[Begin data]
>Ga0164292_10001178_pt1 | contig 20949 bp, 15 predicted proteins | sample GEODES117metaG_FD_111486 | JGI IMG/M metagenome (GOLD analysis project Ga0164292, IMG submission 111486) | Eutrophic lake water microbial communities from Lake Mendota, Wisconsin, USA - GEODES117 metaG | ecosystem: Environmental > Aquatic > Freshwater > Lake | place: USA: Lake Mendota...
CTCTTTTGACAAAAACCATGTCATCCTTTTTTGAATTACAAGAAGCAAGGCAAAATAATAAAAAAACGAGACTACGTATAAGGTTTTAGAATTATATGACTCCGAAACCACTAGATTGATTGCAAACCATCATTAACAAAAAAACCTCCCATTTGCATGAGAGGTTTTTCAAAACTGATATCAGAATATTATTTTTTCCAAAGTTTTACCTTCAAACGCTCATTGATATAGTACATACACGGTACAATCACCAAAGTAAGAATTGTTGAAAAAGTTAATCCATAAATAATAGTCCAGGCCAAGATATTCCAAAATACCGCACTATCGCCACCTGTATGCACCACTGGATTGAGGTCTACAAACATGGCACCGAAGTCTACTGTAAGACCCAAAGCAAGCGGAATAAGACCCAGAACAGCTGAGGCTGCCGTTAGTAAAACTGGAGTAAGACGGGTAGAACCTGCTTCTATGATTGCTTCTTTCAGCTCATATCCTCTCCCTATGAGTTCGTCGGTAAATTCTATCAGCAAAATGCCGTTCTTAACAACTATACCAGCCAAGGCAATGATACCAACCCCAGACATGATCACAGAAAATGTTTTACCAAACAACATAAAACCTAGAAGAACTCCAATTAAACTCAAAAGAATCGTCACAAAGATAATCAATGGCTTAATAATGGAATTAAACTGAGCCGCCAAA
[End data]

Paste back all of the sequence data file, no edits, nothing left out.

>Ga0164292_10001178_pt1 | contig 20949 bp, 15 predicted proteins | sample GEODES117metaG_FD_111486 | JGI IMG/M metagenome (GOLD analysis project Ga0164292, IMG submission 111486) | Eutrophic lake water microbial communities from Lake Mendota, Wisconsin, USA - GEODES117 metaG | ecosystem: Environmental > Aquatic > Freshwater > Lake | place: USA: Lake Mendota...
CTCTTTTGACAAAAACCATGTCATCCTTTTTTGAATTACAAGAAGCAAGGCAAAATAATAAAAAAACGAGACTACGTATAAGGTTTTAGAATTATATGACTCCGAAACCACTAGATTGATTGCAAACCATCATTAACAAAAAAACCTCCCATTTGCATGAGAGGTTTTTCAAAACTGATATCAGAATATTATTTTTTCCAAAGTTTTACCTTCAAACGCTCATTGATATAGTACATACACGGTACAATCACCAAAGTAAGAATTGTTGAAAAAGTTAATCCATAAATAATAGTCCAGGCCAAGATATTCCAAAATACCGCACTATCGCCACCTGTATGCACCACTGGATTGAGGTCTACAAACATGGCACCGAAGTCTACTGTAAGACCCAAAGCAAGCGGAATAAGACCCAGAACAGCTGAGGCTGCCGTTAGTAAAACTGGAGTAAGACGGGTAGAACCTGCTTCTATGATTGCTTCTTTCAGCTCATATCCTCTCCCTATGAGTTCGTCGGTAAATTCTATCAGCAAAATGCCGTTCTTAACAACTATACCAGCCAAGGCAATGATACCAACCCCAGACATGATCACAGAAAATGTTTTACCAAACAACATAAAACCTAGAAGAACTCCAATTAAACTCAAAAGAATCGTCACAAAGATAATCAATGGCTTAATAATGGAATTAAACTGAGCCGCCAAA